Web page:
Why Aren’t There More Female Politicians?

In a country that began with actual “Founding Fathers,” it’s easy to buy into the mantra that the patriarchy is a dominant force in American society and thus needs to be minimized. Many feminists now believe women have been oppressed for too long, and it’s time for them to fight back. Consider a recent tweet by Sarah McBride:

On its face, this tweet makes plausible sense. McBride was Hillary Clinton’s Press Secretary (and is now press secretary for the Human Rights Campaign)—if anyone should be a beacon for electing female politicians it would be someone from Clinton’s team. And McBride is certainly correct to suggest that there aren’t many women in politics. Of the politicians in Congress, only about twenty percent of them are female. In fact, in 2015, Congress was 80% male and 92% Christian. As a woman, I’m not well-represented in Congress. There are a few reasons for that, but they differ from the reasons McBride is suggesting in her tweet.

First, the reason many women don’t go into politics is that they don’t want to. Many women (among which I include myself) might enjoy political debate or journalism, but don’t necessarily want to run for office. A similar effect can be seen among women in corporate America. Studies have shown over and over that while business is a popular college degree major for men and women, after that, women tend to seek work in “helping” professions like teaching, or in the communications professions. In other words, on average, men and women sometimes have different career interests.

As well, the job of the men and women elected to public office is to represent their constituents. Because of this, their values and beliefs tend to align with the majority of voters in their districts. So if a female, black, queer person who was also deeply conservative ran for office in Texas’ 17th Congressional district, she might just win because her values would align with her constituents. But a far-left progressive with an identity politics agenda? Nope. This isn’t evidence of Texans’ bigotry; it’s just how elective democracy works.

Finally, and most importantly, it’s both illogical and a sure sign of someone pushing a progressive narrative to assume that one should elect women to office not because of their achievements or merit but simply because they are female (or black, or queer or trans).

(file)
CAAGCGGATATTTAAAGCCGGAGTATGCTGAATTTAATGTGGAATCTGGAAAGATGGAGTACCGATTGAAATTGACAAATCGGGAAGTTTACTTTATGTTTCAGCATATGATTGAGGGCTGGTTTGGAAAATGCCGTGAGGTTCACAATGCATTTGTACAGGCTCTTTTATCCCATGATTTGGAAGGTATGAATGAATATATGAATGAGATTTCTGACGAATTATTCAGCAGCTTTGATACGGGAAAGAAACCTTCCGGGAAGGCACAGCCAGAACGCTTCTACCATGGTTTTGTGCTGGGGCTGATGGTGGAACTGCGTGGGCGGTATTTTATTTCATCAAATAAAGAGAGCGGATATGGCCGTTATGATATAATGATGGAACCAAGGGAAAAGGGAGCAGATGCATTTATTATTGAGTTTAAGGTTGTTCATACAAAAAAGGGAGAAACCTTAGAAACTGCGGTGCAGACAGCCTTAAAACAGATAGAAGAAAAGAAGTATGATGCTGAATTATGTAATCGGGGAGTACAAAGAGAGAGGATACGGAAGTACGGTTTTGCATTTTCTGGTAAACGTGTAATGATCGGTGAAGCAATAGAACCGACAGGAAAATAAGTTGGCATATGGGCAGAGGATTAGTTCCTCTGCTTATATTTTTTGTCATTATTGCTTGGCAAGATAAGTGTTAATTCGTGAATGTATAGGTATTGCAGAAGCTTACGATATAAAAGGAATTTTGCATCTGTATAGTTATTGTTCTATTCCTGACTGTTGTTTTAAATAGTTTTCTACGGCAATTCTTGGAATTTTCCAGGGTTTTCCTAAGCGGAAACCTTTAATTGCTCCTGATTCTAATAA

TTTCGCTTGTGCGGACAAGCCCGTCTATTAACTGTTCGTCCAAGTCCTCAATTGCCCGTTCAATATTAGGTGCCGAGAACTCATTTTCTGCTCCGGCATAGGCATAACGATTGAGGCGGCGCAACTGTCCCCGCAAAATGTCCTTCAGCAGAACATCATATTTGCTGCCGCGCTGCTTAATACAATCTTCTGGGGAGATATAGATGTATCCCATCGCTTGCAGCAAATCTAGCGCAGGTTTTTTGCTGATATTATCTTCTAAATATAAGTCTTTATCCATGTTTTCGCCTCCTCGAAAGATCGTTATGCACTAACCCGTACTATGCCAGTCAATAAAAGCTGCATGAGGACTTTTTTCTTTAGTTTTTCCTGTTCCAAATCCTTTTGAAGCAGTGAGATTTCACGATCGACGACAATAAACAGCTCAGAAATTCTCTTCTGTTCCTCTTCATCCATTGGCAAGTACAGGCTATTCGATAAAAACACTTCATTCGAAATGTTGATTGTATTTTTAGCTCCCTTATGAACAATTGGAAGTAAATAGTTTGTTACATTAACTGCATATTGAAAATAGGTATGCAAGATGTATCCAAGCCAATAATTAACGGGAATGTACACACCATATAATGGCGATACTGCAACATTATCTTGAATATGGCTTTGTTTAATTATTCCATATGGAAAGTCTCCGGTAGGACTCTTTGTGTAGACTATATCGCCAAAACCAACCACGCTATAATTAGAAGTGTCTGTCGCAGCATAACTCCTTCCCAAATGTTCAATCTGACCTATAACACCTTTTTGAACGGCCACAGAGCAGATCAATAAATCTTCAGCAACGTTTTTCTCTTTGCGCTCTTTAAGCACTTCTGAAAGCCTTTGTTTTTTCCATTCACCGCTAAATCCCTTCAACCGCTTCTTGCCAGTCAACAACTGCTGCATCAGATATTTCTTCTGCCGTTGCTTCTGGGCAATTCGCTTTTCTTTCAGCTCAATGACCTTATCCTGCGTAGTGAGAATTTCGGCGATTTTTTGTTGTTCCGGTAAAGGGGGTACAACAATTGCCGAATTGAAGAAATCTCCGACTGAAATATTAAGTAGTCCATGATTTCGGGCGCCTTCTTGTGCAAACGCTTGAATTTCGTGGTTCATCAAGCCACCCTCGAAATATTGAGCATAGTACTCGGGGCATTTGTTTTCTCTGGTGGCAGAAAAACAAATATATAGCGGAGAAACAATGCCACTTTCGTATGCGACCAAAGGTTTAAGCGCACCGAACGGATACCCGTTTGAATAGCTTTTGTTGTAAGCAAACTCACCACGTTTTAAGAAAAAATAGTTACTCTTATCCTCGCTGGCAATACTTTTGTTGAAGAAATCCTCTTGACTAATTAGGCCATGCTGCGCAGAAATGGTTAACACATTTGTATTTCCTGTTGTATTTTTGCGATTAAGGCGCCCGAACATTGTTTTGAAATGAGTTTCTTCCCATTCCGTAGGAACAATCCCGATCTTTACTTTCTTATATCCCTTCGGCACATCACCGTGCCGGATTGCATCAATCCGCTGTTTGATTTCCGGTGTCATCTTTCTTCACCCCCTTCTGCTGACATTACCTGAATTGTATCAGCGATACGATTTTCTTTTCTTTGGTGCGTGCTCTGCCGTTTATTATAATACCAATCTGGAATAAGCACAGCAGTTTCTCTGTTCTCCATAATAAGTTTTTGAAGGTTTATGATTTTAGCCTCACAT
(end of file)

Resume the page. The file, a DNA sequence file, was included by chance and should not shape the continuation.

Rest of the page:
McBride realized this a little too late and actually tried to walk back her tweet, issuing a follow-up caveat, saying women should also be qualified to serve in office. But it’s clear that wasn’t her main point nor is it her ultimate goal. Feminists like McBride aren’t really concerned with a woman’s accomplishments or merits, so long as they check off certain (typically progressive) boxes. If this weren’t the case, why didn’t McBride add “pro-life” or “Christian” to her list of adjectives? Plenty of American women identify as both. (As one woman who responded to McBride’s tweet succinctly described her disagreement with the approach: “I vote with my lady smarts, not my lady parts”).

The irony of this of course, is that first-wave feminism wasn’t about women getting elected, acquiring jobs, or earning more pay just because of their sex. It was about women having equal opportunity and being recognized equally under the law—which they now are—because of their humanity. First-wave feminists didn’t think women were lesser because they were women, but neither did they think they should be entitled to special privileges simply because they were women.

The United States offers impressive opportunities for women, so many, in fact, that women are surpassing men in a number of areas (if you doubt it, just look at the breakdown by gender of college and graduate degrees earned in this country). If women don’t seek certain vocations, make a certain amount of money, or run for public office, it’s largely due to other factors, not discrimination. The false narrative that women should win elections simply because they are women is not only a good way to get unqualified people elected, but also teaches the next generation of women to demand perks and positions because of their gender, not because they have earned them.

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